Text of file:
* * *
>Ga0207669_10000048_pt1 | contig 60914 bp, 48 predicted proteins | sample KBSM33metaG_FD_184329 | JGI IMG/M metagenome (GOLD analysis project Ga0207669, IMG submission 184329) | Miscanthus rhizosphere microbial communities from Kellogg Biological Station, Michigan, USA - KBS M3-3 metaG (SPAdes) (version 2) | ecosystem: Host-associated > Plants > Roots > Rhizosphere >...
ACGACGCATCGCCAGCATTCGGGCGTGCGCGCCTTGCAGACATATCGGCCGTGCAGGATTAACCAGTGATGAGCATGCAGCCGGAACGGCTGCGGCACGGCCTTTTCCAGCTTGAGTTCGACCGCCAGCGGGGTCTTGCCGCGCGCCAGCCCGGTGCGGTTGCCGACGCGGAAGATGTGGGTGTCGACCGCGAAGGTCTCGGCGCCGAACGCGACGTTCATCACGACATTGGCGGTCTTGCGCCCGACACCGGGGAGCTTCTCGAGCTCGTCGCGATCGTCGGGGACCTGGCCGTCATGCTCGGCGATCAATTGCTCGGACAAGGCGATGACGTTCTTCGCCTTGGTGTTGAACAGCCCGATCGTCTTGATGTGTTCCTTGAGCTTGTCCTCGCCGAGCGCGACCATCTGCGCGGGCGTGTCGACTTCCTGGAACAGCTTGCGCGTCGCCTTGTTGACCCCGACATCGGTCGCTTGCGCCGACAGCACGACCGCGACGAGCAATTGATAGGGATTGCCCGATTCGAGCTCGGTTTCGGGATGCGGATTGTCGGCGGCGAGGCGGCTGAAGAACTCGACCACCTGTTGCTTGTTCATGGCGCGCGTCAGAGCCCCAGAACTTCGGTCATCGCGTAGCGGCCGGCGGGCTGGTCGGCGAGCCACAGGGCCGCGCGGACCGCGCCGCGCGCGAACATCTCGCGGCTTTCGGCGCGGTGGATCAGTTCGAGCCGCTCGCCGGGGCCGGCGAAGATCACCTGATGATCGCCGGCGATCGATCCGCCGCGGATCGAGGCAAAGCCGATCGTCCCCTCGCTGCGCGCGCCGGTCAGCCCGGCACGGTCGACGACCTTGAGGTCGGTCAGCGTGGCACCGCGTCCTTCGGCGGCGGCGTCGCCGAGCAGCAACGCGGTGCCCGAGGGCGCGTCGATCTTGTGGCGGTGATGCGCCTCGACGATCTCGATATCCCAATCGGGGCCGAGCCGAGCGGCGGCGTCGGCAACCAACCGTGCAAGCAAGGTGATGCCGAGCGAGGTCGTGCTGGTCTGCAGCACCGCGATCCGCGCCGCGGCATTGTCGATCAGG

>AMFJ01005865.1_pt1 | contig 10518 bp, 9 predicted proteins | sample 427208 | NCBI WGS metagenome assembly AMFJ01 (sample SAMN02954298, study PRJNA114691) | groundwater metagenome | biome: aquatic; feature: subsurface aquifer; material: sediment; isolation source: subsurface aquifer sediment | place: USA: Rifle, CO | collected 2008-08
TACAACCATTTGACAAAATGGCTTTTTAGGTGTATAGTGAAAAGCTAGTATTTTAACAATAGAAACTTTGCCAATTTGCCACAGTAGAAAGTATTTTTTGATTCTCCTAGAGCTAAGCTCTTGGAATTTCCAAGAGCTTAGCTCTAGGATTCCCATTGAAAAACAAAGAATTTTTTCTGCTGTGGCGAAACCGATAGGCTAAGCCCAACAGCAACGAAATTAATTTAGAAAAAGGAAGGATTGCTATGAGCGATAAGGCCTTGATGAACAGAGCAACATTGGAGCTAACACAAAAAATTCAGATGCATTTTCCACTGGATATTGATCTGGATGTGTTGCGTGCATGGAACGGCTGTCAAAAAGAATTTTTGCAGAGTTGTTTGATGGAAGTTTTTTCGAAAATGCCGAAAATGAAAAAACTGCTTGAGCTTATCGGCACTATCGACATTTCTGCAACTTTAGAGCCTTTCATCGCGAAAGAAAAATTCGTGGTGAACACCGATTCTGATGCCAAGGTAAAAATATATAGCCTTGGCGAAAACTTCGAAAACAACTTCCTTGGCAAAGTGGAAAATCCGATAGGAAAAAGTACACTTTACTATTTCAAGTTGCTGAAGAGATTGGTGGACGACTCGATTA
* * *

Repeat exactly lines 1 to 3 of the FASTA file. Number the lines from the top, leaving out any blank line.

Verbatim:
>Ga0207669_10000048_pt1 | contig 60914 bp, 48 predicted proteins | sample KBSM33metaG_FD_184329 | JGI IMG/M metagenome (GOLD analysis project Ga0207669, IMG submission 184329) | Miscanthus rhizosphere microbial communities from Kellogg Biological Station, Michigan, USA - KBS M3-3 metaG (SPAdes) (version 2) | ecosystem: Host-associated > Plants > Roots > Rhizosphere >...
ACGACGCATCGCCAGCATTCGGGCGTGCGCGCCTTGCAGACATATCGGCCGTGCAGGATTAACCAGTGATGAGCATGCAGCCGGAACGGCTGCGGCACGGCCTTTTCCAGCTTGAGTTCGACCGCCAGCGGGGTCTTGCCGCGCGCCAGCCCGGTGCGGTTGCCGACGCGGAAGATGTGGGTGTCGACCGCGAAGGTCTCGGCGCCGAACGCGACGTTCATCACGACATTGGCGGTCTTGCGCCCGACACCGGGGAGCTTCTCGAGCTCGTCGCGATCGTCGGGGACCTGGCCGTCATGCTCGGCGATCAATTGCTCGGACAAGGCGATGACGTTCTTCGCCTTGGTGTTGAACAGCCCGATCGTCTTGATGTGTTCCTTGAGCTTGTCCTCGCCGAGCGCGACCATCTGCGCGGGCGTGTCGACTTCCTGGAACAGCTTGCGCGTCGCCTTGTTGACCCCGACATCGGTCGCTTGCGCCGACAGCACGACCGCGACGAGCAATTGATAGGGATTGCCCGATTCGAGCTCGGTTTCGGGATGCGGATTGTCGGCGGCGAGGCGGCTGAAGAACTCGACCACCTGTTGCTTGTTCATGGCGCGCGTCAGAGCCCCAGAACTTCGGTCATCGCGTAGCGGCCGGCGGGCTGGTCGGCGAGCCACAGGGCCGCGCGGACCGCGCCGCGCGCGAACATCTCGCGGCTTTCGGCGCGGTGGATCAGTTCGAGCCGCTCGCCGGGGCCGGCGAAGATCACCTGATGATCGCCGGCGATCGATCCGCCGCGGATCGAGGCAAAGCCGATCGTCCCCTCGCTGCGCGCGCCGGTCAGCCCGGCACGGTCGACGACCTTGAGGTCGGTCAGCGTGGCACCGCGTCCTTCGGCGGCGGCGTCGCCGAGCAGCAACGCGGTGCCCGAGGGCGCGTCGATCTTGTGGCGGTGATGCGCCTCGACGATCTCGATATCCCAATCGGGGCCGAGCCGAGCGGCGGCGTCGGCAACCAACCGTGCAAGCAAGGTGATGCCGAGCGAGGTCGTGCTGGTCTGCAGCACCGCGATCCGCGCCGCGGCATTGTCGATCAGG

>AMFJ01005865.1_pt1 | contig 10518 bp, 9 predicted proteins | sample 427208 | NCBI WGS metagenome assembly AMFJ01 (sample SAMN02954298, study PRJNA114691) | groundwater metagenome | biome: aquatic; feature: subsurface aquifer; material: sediment; isolation source: subsurface aquifer sediment | place: USA: Rifle, CO | collected 2008-08